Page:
The Five Critical Mistakes People Make Buying Bottles
& How to Avoid Them

Digger Odell Publications © 2008


Probably the worst mistake bottle buyers might make is paying to much for a bottle. This is often simply a lack of knowledge about prices but sometimes is a result of auction fever. It can get expensive if your thinking runs, ‘I’ll never see another one of these.’

Some places are more expensive to buy bottles than others. Antique stores frequently have good bottles but they are offered at high prices. You might find the same good bottle at a bottle show, where the competition is greater for less money. Obviously, yard sales, thrift stores and flea markets are good sources for potential bargains but you’ll need to wade through numerous junk and modern bottles before finding a gem.

General merchandise auctions can be sources of reasonable priced good bottles but get one other bidder in a war and the price can rise into the stratosphere. Local items often sell for a premium at these auctions. The most often quote reason for over-paying is, ‘it’s rare!’ When you are the only knowledgeable bottle buyer in the crowd, you can find some great bargains. Educating yourself on bottle prices and trends can help your buying bottles.


Exigency is a state of affairs that makes urgent demands. Advertisers use exigency when they say, ‘Buy Now’ or ‘For a limited time only’. Many bottle buyers believe they will not find this item again – at this or any price. It is true that there are many rare bottle in the bottle arena and many that are unattainable. It is also true that many ‘expensive’ or ‘better bottles’ are plentiful. Finding the best example to fit your budget may take time. Great collections have been built over many years. Few great collections have been built overnight. Decide what is a reasonable price for the item and try not to get carried away. Chances are, depending upon your level of collecting, you’ll get another opportunity to find a similar article.


The most successful collectors network. I know one long-time collectors who used to sent out 5-10 handwritten letters per week to people in search of the bottles he was after. His 2000 bottle collection contains many hard-to-find items he has uncovered through his efforts.

Communicate with other people with similar collecting interests. You can find collector emails on the Federation of Historic Bottle Clubs website. Today more than ever with cell phones and the internet, it is possible to scare up leads with a little diligent searching. There are several online bottle forum sites to help you make contact with other collectors. While not high tech, business cards with your wanted items listed can be helpful as can placement of print or online want ads. Some are even free.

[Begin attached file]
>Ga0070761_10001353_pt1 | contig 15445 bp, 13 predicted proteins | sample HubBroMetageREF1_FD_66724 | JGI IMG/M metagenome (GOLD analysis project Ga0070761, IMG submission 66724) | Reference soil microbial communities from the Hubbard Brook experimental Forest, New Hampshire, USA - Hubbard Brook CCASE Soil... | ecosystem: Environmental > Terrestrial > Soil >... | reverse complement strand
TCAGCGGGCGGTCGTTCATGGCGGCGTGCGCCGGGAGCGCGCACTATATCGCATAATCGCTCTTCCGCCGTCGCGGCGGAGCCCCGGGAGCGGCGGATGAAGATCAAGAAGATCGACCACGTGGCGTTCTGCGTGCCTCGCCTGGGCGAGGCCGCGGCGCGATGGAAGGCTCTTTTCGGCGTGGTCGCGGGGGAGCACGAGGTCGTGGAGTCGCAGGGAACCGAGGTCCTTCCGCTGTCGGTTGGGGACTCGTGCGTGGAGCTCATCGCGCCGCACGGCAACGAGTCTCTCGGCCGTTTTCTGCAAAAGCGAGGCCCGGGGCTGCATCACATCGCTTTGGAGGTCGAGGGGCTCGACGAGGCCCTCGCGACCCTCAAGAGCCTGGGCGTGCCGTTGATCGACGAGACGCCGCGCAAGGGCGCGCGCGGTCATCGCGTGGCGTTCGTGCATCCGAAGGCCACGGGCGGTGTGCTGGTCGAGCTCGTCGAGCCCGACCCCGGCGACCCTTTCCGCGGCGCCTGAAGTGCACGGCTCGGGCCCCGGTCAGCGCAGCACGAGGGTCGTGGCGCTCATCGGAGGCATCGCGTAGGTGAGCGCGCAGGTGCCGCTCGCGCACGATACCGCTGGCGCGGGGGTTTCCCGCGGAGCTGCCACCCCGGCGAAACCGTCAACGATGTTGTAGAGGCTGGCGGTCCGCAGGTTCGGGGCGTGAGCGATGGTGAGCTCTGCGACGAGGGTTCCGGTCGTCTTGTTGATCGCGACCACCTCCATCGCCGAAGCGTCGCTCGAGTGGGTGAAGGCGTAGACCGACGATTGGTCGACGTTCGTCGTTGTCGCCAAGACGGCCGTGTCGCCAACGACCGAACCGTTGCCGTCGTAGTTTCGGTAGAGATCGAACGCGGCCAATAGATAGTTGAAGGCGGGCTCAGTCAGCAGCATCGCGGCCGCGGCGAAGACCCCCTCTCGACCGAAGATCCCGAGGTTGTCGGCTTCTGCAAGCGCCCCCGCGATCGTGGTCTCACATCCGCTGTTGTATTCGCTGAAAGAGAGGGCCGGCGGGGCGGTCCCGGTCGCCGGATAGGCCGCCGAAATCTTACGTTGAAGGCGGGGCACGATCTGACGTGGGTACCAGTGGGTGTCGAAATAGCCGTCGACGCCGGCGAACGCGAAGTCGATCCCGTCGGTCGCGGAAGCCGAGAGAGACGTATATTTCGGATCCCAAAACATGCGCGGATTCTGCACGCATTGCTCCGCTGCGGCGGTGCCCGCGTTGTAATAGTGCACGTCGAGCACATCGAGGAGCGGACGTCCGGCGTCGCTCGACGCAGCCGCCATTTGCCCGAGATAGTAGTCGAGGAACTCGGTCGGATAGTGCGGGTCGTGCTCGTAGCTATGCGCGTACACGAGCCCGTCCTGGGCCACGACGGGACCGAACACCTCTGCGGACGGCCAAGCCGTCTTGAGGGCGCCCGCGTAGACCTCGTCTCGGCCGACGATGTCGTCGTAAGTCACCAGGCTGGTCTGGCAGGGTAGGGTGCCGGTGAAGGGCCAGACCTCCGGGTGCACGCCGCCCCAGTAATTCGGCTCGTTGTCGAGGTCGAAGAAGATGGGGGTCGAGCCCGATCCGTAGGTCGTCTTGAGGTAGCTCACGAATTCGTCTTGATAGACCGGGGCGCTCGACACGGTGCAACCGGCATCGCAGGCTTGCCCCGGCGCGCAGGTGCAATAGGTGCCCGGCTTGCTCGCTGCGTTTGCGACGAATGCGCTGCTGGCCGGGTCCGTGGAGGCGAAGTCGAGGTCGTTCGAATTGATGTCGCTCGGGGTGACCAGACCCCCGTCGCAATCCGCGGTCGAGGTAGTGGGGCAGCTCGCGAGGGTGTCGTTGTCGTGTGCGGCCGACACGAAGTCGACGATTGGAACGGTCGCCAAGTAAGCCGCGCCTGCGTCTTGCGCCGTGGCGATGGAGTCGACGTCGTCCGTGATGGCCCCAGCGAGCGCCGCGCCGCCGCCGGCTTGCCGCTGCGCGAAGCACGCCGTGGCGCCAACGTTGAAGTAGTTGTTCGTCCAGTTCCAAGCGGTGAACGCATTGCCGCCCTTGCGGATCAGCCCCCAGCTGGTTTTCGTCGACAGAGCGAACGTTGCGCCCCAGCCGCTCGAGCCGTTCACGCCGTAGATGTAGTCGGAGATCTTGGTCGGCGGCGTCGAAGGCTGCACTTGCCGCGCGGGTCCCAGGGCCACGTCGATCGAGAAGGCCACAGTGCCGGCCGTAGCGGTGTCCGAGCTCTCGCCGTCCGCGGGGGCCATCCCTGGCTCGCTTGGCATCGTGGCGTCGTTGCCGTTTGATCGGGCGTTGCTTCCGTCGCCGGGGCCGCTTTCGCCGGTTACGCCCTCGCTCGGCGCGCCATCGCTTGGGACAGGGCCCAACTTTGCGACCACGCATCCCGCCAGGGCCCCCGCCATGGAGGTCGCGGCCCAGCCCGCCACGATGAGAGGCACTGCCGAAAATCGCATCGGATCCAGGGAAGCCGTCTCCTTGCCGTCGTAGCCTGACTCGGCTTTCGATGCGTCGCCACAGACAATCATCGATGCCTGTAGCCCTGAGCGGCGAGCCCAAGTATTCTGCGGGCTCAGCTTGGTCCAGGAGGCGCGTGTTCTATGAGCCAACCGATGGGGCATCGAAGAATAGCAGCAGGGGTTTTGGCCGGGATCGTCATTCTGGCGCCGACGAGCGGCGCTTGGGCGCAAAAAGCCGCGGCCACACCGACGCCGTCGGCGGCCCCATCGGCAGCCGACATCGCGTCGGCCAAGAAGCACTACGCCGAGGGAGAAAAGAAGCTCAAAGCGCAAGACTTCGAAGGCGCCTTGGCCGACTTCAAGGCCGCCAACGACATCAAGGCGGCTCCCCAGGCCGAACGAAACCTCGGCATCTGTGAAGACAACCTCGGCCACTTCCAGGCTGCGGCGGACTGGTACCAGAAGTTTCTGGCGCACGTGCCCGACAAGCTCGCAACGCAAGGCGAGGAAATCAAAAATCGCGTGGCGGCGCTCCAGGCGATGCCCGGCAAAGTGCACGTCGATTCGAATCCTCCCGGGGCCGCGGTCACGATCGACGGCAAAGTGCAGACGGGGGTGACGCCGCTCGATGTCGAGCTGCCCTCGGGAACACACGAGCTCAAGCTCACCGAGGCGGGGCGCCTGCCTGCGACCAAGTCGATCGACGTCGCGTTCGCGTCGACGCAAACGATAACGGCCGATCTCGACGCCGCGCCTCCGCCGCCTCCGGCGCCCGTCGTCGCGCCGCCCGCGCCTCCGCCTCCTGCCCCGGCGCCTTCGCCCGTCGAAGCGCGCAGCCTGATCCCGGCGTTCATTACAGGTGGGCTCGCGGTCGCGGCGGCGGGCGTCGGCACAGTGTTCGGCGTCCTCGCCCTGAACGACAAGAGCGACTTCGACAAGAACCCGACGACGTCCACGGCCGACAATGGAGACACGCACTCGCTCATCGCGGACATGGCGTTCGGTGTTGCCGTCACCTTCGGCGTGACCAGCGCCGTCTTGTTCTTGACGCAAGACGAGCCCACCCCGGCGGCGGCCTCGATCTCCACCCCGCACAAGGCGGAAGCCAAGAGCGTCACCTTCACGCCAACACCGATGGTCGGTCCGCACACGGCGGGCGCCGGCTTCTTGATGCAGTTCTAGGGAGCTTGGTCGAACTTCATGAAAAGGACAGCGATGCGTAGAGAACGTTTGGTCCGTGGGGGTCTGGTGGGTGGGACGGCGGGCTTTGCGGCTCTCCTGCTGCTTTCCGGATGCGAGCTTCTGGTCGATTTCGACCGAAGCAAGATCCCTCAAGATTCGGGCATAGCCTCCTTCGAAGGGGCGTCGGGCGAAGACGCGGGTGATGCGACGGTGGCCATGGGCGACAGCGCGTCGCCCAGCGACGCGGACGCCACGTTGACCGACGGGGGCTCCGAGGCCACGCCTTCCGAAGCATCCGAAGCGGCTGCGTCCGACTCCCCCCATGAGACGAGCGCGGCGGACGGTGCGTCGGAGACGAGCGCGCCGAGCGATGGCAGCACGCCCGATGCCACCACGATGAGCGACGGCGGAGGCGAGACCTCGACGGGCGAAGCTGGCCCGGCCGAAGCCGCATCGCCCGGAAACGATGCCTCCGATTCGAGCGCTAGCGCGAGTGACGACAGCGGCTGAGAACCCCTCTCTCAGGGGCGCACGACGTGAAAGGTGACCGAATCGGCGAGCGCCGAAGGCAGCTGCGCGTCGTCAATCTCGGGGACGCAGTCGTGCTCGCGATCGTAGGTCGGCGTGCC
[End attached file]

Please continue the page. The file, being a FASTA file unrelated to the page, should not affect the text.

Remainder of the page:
Attending bottle shows, bottle club meetings, antique shows and frequenting antique shops and flea markets offer another avenue to get the word out as to what you are looking to buy.


This is one mistake I still have to watch myself on. sometimes I will find a bottle at a bottle show and in my haste to “get the bottle before anyone else sees it”, I do not look carefully enough at it and later find damage I had not seen. When making a purchase live, take at least five minutes to carefully inspect the bottle from top to bottom. Look at it in different lights, indoor and outdoor if possible. Five minutes is not much compared to the years you will look at it if you overpaid for a damaged bottle.

Buying bottles online is more difficult. Ask questions! Send the seller an email asking about the condition and the seller return policy. Reader the sellers feedback. Beware of sellers with low feedback ratings or sellers who claim to know nothing about bottles. Also beware of sellers who put up poor and out of focus photos. One scammer on Ebay was recently found to be stealing other people’s pictures of good bottles, then using a photo editing program to make it look like he was holding the bottle. Close inspection of the pictures would make the alert buyer suspicious. When in doubt remember Mistake 2.


It is not my place to decide either your taste or your budget, but I always suggest buying the best bottles you can afford, even if it means you have fewer of them. Just because something is cheap does not mean you should buy it. I cannot believe what some people will pay for junk. To be fair, I have been wrong and at time neglected to abide with the old saying, ‘One man’s junk is another man’s treasure. However in the bottle world there is such a thing as junk bottles. Many common bottles can be found on Ebay with prices for the exact same bottle ranging from $1 to $30. Obviously there are too many to meet the demand and unless the item has some other value to you, like sentimental value then I ask, is the $1 bottle really a bargain?

What’s junk has changed over the many years I have been doing this. Back in the 1970s I could not give away painted label soda bottles. Now some sell for thousands. Go figure. For anything to be become collectible, you need 1) a wide range of items- diversity 2) availability. Some things seen as junk only a few years ago are now gaining in popularity. Labeled 1920-1940 whiskeys are a good example.


They are just bottles [fill in anything you collect]. Collectors have as many reasons for collecting as there are collectors. Following good buying habits can increase your enjoyment of the pursuit and finds. That’s what it is about isn’t it?